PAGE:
Update on Daniel Perez vs. Yamaha Motor ($39 million verdict in June 2011)
On Easter Sunday, March 27, 2005, two teenage girls from Cooper City (Samantha Archer,15, and Jaysell Perez, 14) borrowed a 2001 Yamaha WaveRunner X800 PWC from a family friend at his waterfront home. They took it out on the intracoastal waterway at West Palm Beach, Florida near Currie Park. While in process of turning around and heading back to shore, Archer let off the throttle and attempted to steer away from hitting a 31 foot high performance boat.
When Samantha Archer backed off the throttle, the Yamaha WaveRunner lost steering and they collided with the boat. Both girls were struck by the boat’s twin propellers. Jaysell Perez was killed and Samantha Archer was horribly injured.
The accident resulted in:
Daniel Perez vs. Yamaha Motor Corporation USA. Case # 2006CA005301. 15th Judicial Circuit Court of Palm Beach County, Florida.
Yamaha claimed the steering was not defective. They said that loosing steering in off throttle conditions was characteristic of most watercraft at that time.
Plaintiff attorney Robert “Robbie” Baker of Baker & Zimmerman argued that Yamaha had buried their head in the sand like ostriches instead of listening to warnings from their own engineers about the steering defect (no steering in off throttle conditions).
Baker also argued that Yamaha was one of the last PWC builders to correct the defect when they fixed it in 2003 (the girls were on a 2001 model). He noted that beginners intuitively back off the throttle to slow for a turn (as Archer did to turn away from the boat) and loose steering. He said Yamaha recognized the danger of beginners backing off the throttle when turning in their owners manuals (prior to the 2001 manual).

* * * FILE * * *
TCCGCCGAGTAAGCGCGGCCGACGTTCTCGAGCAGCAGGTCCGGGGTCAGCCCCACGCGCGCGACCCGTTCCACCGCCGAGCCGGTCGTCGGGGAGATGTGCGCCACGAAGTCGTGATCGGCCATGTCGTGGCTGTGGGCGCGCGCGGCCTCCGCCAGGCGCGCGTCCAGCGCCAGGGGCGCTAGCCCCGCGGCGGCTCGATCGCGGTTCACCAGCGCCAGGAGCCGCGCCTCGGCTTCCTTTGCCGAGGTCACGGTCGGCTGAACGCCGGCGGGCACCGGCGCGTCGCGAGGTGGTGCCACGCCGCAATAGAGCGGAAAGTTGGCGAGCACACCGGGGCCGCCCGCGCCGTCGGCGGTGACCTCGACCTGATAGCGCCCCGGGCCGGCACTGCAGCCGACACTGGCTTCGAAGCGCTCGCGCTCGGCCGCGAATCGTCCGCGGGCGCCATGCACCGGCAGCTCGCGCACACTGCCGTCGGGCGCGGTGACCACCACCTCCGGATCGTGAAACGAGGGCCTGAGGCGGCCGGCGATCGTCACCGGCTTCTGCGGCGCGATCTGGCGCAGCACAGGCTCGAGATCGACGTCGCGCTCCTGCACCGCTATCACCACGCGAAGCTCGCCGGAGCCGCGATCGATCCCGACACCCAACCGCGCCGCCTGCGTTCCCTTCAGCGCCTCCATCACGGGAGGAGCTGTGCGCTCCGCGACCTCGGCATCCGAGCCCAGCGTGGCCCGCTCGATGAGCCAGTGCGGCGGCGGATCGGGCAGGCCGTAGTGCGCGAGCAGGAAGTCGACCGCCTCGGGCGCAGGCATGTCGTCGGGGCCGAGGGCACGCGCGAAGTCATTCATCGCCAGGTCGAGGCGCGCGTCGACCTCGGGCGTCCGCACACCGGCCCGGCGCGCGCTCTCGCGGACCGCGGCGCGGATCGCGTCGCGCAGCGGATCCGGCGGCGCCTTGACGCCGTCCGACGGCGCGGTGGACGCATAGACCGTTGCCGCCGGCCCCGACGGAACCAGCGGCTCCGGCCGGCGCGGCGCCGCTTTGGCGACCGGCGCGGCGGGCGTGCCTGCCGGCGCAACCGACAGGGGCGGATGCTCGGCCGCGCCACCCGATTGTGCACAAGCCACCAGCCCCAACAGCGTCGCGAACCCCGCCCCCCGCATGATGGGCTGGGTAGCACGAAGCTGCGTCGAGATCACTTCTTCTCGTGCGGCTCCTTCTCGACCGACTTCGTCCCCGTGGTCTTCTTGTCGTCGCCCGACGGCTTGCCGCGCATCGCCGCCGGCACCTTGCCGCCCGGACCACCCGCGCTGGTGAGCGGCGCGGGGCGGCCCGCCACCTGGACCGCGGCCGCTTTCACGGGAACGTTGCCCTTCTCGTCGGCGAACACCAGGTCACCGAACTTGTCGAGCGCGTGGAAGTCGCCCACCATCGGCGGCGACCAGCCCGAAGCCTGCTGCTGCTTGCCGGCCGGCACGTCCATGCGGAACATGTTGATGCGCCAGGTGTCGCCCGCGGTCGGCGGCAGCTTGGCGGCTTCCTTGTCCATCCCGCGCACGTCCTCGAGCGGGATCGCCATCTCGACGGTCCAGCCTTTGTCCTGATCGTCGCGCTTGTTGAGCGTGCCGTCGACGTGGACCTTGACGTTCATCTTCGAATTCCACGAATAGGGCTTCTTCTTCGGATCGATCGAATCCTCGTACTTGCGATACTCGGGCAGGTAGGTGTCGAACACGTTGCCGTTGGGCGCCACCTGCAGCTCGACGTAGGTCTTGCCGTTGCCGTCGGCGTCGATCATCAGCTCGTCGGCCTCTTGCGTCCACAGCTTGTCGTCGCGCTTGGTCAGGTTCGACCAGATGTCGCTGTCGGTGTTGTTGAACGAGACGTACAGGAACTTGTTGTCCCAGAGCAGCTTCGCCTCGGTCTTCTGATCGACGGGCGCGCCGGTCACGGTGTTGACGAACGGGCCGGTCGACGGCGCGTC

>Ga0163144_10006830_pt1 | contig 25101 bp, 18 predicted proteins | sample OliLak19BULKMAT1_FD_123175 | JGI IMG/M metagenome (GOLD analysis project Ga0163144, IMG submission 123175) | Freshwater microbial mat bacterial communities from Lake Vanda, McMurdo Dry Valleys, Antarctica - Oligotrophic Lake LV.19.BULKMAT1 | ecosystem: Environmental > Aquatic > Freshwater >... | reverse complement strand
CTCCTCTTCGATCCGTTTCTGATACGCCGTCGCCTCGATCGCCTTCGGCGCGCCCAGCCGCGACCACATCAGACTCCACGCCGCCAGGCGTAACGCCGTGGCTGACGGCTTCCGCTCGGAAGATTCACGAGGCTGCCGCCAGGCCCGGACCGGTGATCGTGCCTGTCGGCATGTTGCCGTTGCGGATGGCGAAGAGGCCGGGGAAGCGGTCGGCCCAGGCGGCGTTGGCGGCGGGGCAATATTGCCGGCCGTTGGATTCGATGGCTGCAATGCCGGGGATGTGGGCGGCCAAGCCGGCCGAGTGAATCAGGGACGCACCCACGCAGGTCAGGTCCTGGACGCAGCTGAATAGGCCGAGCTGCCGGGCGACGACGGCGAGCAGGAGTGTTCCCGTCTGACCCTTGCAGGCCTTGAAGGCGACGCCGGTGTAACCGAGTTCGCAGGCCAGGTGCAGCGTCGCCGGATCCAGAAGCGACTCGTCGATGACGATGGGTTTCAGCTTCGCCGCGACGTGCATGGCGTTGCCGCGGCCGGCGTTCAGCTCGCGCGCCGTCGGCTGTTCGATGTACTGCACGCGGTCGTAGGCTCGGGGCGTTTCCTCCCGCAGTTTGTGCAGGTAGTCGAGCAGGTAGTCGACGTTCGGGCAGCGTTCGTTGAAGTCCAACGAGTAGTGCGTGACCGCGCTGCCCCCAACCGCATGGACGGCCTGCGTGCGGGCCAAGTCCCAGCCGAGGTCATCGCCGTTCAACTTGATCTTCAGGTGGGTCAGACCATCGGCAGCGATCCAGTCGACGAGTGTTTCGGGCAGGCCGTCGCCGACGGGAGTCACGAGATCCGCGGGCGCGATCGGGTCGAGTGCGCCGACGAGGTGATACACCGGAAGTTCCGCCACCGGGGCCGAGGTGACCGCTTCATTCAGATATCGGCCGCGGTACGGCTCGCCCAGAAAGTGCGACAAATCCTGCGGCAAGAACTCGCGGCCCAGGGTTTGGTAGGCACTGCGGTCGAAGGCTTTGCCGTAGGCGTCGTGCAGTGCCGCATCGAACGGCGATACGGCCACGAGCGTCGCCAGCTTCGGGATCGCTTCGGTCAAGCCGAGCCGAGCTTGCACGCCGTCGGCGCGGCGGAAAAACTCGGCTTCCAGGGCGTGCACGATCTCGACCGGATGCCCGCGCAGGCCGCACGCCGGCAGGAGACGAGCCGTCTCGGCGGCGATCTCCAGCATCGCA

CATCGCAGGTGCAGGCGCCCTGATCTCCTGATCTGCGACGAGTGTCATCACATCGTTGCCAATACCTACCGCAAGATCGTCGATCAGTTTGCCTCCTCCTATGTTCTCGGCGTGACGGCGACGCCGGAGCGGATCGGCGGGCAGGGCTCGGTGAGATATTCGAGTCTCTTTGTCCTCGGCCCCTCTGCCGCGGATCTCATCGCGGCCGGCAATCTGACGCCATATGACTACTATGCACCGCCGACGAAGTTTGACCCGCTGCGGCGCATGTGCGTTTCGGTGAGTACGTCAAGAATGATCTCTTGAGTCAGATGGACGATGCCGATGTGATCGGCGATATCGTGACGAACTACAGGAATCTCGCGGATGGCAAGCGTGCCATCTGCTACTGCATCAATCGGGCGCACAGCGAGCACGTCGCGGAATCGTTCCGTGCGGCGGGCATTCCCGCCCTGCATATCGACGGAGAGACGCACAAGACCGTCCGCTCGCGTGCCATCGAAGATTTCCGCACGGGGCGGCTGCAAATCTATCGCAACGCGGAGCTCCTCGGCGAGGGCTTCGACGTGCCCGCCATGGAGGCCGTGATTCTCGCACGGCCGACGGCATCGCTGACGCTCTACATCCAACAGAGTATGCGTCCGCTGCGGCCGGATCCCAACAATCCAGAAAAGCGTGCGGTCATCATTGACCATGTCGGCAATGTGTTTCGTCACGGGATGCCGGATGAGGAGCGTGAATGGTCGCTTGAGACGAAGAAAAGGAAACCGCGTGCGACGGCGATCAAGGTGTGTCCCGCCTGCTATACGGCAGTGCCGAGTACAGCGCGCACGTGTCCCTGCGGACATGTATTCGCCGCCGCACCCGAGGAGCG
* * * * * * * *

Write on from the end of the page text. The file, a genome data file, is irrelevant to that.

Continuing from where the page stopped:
Archer’s injuries and future needs were discussed. Among her injuries were degloving of both upper legs and buttocks, fractured pelvis, fracture and separation of the right shoulder, loss of four upper and four lower teeth, severed patella tendon, ruptured colon and intestines, and massive lacerations. Her injuries required hospitalization for months.
Her mother testified she is not the same girl. She has angry outbursts, she is unreasonable, she made bad decisions, she was depressed, she could not concentrate in school, and became in involved with drugs and alcohol. Three years after the accident she learned her daughter suffered Post Traumatic Shock Syndrome and sustained a traumatic brain injury during the accident. Samantha Archer was put in a drug rehabilitation program and a program for those suffering traumatic brain injuries. The programs helped, but Samantha still struggles. Doctors testified she lacks the capacity to hold a job, marry, have children, or live on her own.
Samantha will need multiple hip and knee replacements in the future and will have to confront physical, mental, and psychological challenges. Doctors testified she will likely need four hip replacements as they typically last about 15 years. An economist testified her future medical care and support would cost $6.7 million.
Collision Analysis (an accident reconstruction firm) produced a simple rudder system for the Yamaha WaveRunner and showed how if the rudder system had been used, the accident would have been avoided.